Monday, September 5, 2011

Value Educators

If we squash the art of teaching, we are indirectly limiting the education of the next generation to the past when they so desperately need to prepare for the future.

Have you noticed that everyone thinks they know how to educate others?  Everyone went to school so why wouldn't they be able to give sound educational advice? I've been to the doctor too but I suppose you might want to give some thought to accepting medical advice from me.  To be even more specific, I've seen way too many IVs inserted.  That doesn't mean the nurse is handing me the needle.  I've been to Starbuck's but that doesn't mean I know how to make a white chocolate mocha.  You get the point.

The world continues to change at an accelerated rate and 21st century classrooms are a different environment than what we grew up in.  Not only are our classrooms different, but they continue to change and transform at this accelerated pace.  Educators are being asked to learn new information and strategies faster than ever.  Because the amount of information and research available is greater than ever before, the pressure for teachers to be experts in their subject area is immense and more difficult than ever.  I think the tremendous amount of transparency in education plays a role in this as well.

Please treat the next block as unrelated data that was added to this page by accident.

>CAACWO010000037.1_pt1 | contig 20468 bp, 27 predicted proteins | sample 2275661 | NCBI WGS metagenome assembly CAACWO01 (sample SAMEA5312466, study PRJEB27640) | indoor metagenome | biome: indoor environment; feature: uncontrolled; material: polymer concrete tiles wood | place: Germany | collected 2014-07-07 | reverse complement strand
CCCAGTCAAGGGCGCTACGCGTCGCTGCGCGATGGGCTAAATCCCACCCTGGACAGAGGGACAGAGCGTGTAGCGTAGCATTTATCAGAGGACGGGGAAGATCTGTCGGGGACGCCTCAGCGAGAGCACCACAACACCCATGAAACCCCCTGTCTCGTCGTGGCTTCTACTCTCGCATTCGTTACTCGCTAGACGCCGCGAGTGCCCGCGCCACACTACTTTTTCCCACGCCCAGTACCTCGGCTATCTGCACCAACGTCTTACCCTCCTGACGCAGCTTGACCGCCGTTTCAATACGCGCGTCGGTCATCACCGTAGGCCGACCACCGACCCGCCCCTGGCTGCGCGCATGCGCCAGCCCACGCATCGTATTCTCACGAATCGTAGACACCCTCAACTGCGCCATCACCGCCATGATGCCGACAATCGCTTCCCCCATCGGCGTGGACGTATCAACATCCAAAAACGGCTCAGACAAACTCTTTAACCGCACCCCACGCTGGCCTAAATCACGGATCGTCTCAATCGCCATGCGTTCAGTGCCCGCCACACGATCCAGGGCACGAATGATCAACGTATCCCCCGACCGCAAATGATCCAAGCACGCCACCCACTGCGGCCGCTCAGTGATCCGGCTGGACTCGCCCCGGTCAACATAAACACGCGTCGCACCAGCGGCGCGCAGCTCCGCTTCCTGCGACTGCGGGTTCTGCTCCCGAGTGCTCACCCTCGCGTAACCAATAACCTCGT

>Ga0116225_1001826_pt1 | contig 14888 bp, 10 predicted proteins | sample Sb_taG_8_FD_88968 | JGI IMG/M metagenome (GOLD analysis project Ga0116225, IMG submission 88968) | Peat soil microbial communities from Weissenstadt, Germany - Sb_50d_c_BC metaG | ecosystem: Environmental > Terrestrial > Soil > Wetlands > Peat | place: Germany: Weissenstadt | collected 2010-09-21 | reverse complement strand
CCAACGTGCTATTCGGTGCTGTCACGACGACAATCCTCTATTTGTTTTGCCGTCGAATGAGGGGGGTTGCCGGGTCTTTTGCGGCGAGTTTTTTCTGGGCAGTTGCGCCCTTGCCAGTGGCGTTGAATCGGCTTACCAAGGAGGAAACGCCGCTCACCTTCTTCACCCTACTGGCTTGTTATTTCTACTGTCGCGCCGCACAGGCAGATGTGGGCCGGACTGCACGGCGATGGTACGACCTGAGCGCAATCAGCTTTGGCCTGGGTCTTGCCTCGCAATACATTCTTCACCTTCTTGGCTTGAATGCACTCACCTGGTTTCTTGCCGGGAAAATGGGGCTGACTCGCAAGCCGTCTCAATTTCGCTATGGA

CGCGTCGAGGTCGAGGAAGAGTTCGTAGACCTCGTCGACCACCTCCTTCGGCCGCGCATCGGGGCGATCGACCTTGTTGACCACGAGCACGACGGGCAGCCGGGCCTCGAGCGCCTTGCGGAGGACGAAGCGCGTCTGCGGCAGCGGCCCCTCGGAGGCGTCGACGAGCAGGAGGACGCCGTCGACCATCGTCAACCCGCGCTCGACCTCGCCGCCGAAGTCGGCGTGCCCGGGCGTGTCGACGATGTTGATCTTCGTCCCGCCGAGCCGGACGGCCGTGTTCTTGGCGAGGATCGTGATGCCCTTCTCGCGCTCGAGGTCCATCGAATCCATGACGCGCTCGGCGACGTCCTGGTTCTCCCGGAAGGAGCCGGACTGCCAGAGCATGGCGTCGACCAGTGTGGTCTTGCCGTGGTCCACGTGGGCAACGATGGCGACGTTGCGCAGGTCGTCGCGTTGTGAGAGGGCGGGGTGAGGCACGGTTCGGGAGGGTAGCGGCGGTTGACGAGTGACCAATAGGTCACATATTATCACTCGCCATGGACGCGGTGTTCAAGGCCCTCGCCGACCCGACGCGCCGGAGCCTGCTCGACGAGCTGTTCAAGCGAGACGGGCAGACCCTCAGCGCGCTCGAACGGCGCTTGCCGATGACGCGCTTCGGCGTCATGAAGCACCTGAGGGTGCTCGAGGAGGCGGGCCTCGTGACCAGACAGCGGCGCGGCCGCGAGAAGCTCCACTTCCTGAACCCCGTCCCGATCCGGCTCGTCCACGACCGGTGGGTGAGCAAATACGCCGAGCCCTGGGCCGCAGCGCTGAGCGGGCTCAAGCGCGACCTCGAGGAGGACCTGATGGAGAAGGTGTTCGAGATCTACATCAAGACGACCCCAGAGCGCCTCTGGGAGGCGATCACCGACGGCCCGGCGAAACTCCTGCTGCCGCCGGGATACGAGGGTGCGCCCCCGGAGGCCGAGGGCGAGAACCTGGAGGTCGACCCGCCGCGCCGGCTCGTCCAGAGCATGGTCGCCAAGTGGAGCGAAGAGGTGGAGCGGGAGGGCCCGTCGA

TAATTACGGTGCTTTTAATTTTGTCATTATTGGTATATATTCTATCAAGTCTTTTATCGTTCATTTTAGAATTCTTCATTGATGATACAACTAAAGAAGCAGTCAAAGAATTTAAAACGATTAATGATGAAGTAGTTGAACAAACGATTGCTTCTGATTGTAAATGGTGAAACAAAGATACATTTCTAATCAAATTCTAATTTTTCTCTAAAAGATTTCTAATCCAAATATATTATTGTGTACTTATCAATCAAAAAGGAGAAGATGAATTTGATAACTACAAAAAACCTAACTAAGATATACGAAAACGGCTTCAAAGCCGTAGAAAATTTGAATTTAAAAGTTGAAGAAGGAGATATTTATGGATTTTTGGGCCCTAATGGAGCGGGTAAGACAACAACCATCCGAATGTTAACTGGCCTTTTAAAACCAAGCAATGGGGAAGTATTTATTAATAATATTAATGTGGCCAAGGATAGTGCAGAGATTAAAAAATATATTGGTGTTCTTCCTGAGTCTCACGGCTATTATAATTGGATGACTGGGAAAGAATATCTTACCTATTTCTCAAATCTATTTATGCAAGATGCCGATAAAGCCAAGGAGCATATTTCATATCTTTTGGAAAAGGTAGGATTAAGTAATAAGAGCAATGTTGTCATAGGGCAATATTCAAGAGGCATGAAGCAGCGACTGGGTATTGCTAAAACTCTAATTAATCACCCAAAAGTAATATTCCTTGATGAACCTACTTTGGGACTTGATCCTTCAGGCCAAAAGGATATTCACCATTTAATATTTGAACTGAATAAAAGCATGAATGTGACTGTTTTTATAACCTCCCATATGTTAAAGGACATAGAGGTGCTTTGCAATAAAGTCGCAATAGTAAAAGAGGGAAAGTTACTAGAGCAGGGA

Teachers must exemplify the same 21st century skills that we seek to instill in our students.  They must filter information, collaborate with students, and leverage information and tools for learning in an ever-changing environment.  And perhaps one of the most difficult areas to navigate is the parents that pressure teachers to be something they are not...and shouldn't be.  This does not mean that parent pressure is a bad thing.  We don't get do-overs with children so we have to get it right.  However, too often parents want the education they had because that is what they know...not the education their children need for the future.

It is in this 21st century environment that great teachers are to be prized more than ever.  Although I would argue salaries often reflect the value we place on teachers, value occurs in other ways.  I have been blessed with some outstanding colleagues at both of our schools in Korea.  Teachers, value yourselves and your work.

Parents, in this era of transparency and rapid change, respect the teachers your children have and acknowledge the future requires a different education than the past.  Teachers have a skill in creating learning environments for children.  Ask questions about what they are doing.  Seek understanding.  Be a collaborative learner with teachers and see that the art of educating students is not an easy one to master.  As you engage in this process, you may find some powerful ways to come alongside and help your child.  And like so many pieces of art, each classroom may look, feel, and smell differently.  If we squash the art of teaching, we are indirectly limiting the education of the next generation to the past when they so desperately need to prepare for the future.  I am blessed to work at schools where parents place such a high value on their teachers as so evident even in the last couple weeks.

For some thoughts on 21st century learning environments that educators are navigating, check out these blog posts by some others and the related comments on it.

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